1. Cardio-pulmonary responses and gas exchange during progressive exercise, the ventilatory response to hypercapnia and anthropometric indices were measured in twenty-two Jamaican adults with homozygous sickle-cell disease. Their anthropometric indices and exercise performances were compared with those observed in healthy but sedentary adults in the Caribbean.

2. The patients had long lower limbs for their height; their body fat, proportion of lean body mass as muscle and vital capacity were reduced. Haemoglobin concentrations ranged from 4 to 10 g/100 ml. Heart rate and ventilation were normal at rest.

3. During exercise in the male patients haemoglobin concentrations below about 8 g/100 ml were associated with an increased demand for anaerobic metabolism. This resulted in excessive lacticacidaemia and increased ventilation at standard oxygen uptake (hyperpnoea). The ventilation-tidal volume relationship was normal. When allowance was made for differences in body muscle, anaemia did not appear to affect the heart-rate response to exercise.

4. Hyperventilation with respect to carbon dioxide output, increased alveolar-arterial oxygen-tension gradients and abnormal deadspace ventilation during exercise indicated a pulmonary perfusion disturbance with mixed venous shunting. The most likely basis for this disorder was considered to be the sickling phenomenon. Arterial hypoxaemia produced by the pulmonary shunt probably accounted for some of the exercise hyperpnoea, partly by increasing the chemoreceptor drive and partly by encouraging lacticacidaemia.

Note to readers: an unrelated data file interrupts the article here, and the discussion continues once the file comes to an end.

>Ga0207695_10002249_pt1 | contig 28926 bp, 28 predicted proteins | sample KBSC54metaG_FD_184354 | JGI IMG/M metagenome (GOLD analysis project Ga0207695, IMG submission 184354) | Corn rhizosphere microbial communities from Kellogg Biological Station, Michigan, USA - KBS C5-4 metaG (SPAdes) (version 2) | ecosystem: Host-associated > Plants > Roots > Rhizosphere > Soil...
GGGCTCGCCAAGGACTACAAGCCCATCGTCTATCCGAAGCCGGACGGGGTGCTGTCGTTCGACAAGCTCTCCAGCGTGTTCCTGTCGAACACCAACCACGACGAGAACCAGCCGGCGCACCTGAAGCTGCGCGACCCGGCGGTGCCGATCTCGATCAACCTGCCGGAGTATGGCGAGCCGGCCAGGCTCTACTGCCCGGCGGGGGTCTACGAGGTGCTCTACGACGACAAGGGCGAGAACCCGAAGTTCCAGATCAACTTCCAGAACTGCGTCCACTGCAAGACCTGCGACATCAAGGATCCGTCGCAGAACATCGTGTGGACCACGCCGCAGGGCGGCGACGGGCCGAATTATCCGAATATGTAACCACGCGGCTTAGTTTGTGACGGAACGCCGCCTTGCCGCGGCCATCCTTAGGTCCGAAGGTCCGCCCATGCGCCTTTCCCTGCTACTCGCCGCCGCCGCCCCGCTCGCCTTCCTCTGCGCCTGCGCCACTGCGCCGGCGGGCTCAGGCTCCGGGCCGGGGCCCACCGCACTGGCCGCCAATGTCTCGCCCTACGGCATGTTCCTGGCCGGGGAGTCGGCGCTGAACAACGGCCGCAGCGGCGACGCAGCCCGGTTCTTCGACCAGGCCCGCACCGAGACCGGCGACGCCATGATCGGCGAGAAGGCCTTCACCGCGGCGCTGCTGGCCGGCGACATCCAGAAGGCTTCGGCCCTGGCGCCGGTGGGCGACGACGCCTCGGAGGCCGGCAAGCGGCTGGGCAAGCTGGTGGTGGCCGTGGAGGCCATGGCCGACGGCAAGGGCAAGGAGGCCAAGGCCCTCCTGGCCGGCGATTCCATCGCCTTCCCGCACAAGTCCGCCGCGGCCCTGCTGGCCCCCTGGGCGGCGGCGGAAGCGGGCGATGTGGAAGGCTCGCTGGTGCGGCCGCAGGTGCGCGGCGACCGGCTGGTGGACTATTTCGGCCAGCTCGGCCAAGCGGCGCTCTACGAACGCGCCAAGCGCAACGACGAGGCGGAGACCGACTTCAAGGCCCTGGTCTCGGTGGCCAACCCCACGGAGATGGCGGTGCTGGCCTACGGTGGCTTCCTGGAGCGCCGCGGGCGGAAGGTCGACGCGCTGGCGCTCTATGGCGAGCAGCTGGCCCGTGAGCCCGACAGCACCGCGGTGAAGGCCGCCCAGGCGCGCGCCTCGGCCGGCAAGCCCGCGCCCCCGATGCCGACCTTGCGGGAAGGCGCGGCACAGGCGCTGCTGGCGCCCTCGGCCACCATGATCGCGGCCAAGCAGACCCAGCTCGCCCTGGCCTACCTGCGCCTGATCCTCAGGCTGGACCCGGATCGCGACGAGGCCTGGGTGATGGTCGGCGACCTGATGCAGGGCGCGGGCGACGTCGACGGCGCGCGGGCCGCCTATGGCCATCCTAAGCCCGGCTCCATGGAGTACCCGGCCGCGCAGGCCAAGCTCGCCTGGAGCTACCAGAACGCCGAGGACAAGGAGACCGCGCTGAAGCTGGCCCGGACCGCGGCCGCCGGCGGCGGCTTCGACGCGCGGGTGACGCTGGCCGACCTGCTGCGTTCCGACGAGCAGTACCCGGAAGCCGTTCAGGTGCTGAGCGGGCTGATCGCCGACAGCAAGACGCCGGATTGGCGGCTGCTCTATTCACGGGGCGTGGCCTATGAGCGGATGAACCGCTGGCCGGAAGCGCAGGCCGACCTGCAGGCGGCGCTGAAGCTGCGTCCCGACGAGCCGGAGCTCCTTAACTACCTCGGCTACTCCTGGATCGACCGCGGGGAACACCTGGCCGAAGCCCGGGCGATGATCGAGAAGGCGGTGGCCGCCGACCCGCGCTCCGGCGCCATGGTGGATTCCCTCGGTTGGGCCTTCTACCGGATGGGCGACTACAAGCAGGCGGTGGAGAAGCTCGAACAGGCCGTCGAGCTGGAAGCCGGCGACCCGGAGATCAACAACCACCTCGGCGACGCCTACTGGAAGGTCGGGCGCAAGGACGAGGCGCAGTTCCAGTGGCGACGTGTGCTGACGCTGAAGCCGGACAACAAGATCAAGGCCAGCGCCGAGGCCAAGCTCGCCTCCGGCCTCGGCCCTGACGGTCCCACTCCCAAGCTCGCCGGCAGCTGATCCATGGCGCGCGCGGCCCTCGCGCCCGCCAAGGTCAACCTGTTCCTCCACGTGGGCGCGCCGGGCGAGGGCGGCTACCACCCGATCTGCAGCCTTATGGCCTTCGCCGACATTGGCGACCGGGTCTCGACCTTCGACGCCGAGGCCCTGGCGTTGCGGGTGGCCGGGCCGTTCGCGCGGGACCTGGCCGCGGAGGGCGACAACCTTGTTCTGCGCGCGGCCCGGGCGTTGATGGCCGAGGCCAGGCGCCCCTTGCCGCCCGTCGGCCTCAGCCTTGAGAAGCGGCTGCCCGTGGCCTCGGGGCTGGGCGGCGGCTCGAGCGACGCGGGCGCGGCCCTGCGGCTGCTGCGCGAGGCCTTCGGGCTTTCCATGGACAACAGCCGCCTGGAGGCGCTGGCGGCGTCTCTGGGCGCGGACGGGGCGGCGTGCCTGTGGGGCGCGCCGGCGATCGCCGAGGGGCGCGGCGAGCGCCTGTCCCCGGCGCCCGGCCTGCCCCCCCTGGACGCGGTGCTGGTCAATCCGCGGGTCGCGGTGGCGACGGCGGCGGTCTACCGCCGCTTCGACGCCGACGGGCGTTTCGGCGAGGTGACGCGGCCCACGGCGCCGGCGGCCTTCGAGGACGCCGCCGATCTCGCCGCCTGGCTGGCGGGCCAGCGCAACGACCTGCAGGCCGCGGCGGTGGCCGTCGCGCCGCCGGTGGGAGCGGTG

5. Reduced arterial carbon dioxide tensions and bicarbonate concentrations had lowered the threshold and increased the sensitivity of the ventilatory response to carbon dioxide as measured by rebreathing. Increased chemosensitivity was not thought to have contributed towards the exercise hyperpnoea since arterial carbon dioxide tensions were below the threshold value for ventilatory drive.

6. Exertional dyspnoea in sickle-cell disease was attributed to the combination of hyperpnoea and a reduced maximum breathing capacity (MBC) owing to small lung-volumes. The fraction of MBC used at standard work was therefore abnormally large, and the increased ventilatory effort produced a sensation of breathlessness in some patients.

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